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sushidog

Winch on a Motorhome?

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I've just been fulltiming about  year but I discovered that I like to boondock a lot. I sometimes drive my 36 ft motorhome to places where if it ever rained I might have a hard time getting out. I've also driven through sandy washes where if I stopped I would have to call a tow truck to extract me. My toad is no help as it is a little 4 cylinder car. A jeep might make more sense for the places I sometimes go, but you do what you can with what you've got. I already own the car, and can't afford a 4wd vehicle to replace it with. 

My question is, has anyone seen a winch on a motorhome before? If so, how large of one would I need o pull a 26,000 lb MH out of the mud or sand?

I guess I would need to mount it on a carrier that I could just pin to the hitch. I could tie into the generator cable that runs to the rear of the motorhome for power. Of course this assumes that my toad isn't stuck as well. If that were to happen I don't know what I'd do.

Chip 

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Lets look at that. Suppose you have a 12,000# winch, you attach it to your 5,000# rated hitch, the cable end to a large tree, or your 3,000# car. Now you begin pulling with the winch. Which will give first the 26,000# MH with wheels buried in mud/sand, the 3,000# car, or the 5,000# rated hitch?

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So are you suggesting a 5,000 lb rated hitch? I was hoping the hitch would hold more than it's tow rating for an occasional emergency. They must build a pretty big safety factor into it, for instances like towing a 5,000 lb trailer up a steep hill, or to withstand the force of the trailer brakes locking up. 

I don't have to attach it to the car. A fair sized tree would be best. I would only attach it to the car's hitch if I had no other choice. Just because the MH weighs 26,000 lbs doesn't mean I will need more than a couple tons of pulling power assisting the MHs engine to pull me out. I don't envision going into places that are dicey on the way in, but you never know when a bad rain will hit when you are boondocking down a dirt road that was solid and firm going in but now that it's time to leave, a couple weeks later, it has turned into mud.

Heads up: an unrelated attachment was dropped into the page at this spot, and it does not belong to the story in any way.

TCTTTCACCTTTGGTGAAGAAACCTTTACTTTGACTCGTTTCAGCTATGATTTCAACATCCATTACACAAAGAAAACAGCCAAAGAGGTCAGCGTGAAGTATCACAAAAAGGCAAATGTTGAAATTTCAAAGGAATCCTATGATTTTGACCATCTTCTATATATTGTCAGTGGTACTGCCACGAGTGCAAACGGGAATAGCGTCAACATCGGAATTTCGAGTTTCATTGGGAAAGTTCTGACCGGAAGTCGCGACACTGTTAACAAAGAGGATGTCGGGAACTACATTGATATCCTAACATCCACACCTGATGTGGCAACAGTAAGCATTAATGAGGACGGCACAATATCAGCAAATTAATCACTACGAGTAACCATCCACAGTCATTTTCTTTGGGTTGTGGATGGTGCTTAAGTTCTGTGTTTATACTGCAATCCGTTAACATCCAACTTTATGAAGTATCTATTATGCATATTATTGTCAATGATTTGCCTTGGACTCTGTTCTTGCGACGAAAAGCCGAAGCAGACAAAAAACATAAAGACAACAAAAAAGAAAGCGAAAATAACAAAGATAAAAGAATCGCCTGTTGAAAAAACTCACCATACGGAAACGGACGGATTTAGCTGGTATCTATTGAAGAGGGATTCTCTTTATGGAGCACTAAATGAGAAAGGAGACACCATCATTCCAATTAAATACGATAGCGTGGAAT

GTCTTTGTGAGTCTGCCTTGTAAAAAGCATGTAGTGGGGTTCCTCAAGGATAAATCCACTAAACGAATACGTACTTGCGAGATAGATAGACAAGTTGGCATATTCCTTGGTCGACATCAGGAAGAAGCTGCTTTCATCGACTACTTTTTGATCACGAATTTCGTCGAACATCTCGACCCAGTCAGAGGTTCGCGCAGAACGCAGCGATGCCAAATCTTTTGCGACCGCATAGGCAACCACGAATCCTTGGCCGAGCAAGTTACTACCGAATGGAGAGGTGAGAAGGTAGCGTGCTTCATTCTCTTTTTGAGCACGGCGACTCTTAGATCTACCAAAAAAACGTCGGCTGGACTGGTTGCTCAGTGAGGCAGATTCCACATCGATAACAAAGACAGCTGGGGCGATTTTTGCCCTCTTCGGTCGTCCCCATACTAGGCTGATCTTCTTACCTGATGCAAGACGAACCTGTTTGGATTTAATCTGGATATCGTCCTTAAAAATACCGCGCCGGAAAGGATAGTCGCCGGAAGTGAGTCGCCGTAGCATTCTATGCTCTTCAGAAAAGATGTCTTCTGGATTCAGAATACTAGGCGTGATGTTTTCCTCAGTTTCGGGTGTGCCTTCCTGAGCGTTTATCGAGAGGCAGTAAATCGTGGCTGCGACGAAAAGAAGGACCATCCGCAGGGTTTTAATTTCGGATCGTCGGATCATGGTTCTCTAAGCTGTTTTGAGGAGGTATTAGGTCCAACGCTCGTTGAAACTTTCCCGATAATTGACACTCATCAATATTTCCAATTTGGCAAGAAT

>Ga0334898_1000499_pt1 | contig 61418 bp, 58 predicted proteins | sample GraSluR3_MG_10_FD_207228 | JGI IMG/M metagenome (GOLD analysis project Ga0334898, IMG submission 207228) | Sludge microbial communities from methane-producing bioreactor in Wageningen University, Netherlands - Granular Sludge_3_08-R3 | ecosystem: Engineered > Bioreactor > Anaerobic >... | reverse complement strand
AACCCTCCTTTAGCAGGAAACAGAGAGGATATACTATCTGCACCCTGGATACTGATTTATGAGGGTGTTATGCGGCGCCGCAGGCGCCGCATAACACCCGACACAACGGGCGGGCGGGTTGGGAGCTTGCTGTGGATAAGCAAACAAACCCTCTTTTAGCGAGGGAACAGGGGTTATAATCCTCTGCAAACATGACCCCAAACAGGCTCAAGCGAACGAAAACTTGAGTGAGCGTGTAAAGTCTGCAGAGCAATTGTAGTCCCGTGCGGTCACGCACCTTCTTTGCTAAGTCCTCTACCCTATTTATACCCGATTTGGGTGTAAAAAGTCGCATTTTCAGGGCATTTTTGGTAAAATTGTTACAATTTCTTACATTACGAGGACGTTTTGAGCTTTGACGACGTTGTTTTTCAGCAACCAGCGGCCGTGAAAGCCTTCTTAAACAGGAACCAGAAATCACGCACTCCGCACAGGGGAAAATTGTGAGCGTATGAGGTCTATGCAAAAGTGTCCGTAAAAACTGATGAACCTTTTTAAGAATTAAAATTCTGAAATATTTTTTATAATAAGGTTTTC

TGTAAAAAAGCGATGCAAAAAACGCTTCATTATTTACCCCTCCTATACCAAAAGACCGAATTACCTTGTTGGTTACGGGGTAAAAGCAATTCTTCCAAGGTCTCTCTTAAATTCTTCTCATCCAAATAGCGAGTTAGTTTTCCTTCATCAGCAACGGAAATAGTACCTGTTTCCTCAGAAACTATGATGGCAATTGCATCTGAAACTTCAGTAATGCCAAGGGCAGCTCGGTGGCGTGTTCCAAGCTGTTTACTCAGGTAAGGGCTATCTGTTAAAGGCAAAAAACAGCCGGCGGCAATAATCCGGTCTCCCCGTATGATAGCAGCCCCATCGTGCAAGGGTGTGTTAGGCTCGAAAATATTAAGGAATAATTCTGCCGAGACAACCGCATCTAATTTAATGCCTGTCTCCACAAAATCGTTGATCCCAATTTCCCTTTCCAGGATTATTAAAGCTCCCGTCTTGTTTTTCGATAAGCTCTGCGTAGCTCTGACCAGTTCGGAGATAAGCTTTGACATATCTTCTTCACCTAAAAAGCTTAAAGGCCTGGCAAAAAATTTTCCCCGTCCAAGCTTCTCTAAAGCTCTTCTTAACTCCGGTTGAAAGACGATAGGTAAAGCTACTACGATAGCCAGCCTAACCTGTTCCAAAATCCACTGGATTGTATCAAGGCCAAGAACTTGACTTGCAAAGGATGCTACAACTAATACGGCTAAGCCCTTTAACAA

I remember one time I was camping at a forest service campground in Georgia when I my current toad was my tow vehicle and my camper was a little Aliner. I had to ford a shallow stream going in - maybe 2-3 inches of water. But a week later when it was time to leave a little rain fell and the stream had swollen to a good 6-8 inches. I made it, thank goodness, but I can envision worse circumstances in the future now that I'm doing this full-time and not just a couple times a year when I get a vacation. 

What does everyone else do, just wait for the road to dry, hoping it won't rain again and get worse in the meantime? That's what I did earlier this year when it rained while I was camping on FR-611 at a campsite overlooking the N. Rim of the Grand Canyon. It was absolutely awe inspiring, and free to boot. The road going in was gravel and washboarded a little, but not too bad, other than a couple of big low spots that when filled with rain water went all the way across. But the main problem was the ditch I had to cross to leave the campsite and get on the road. I ended up leaving a couple days early because it was supposed to rain again. I made it out OK, but probably would have gotten stuck if I didn't leave when I did.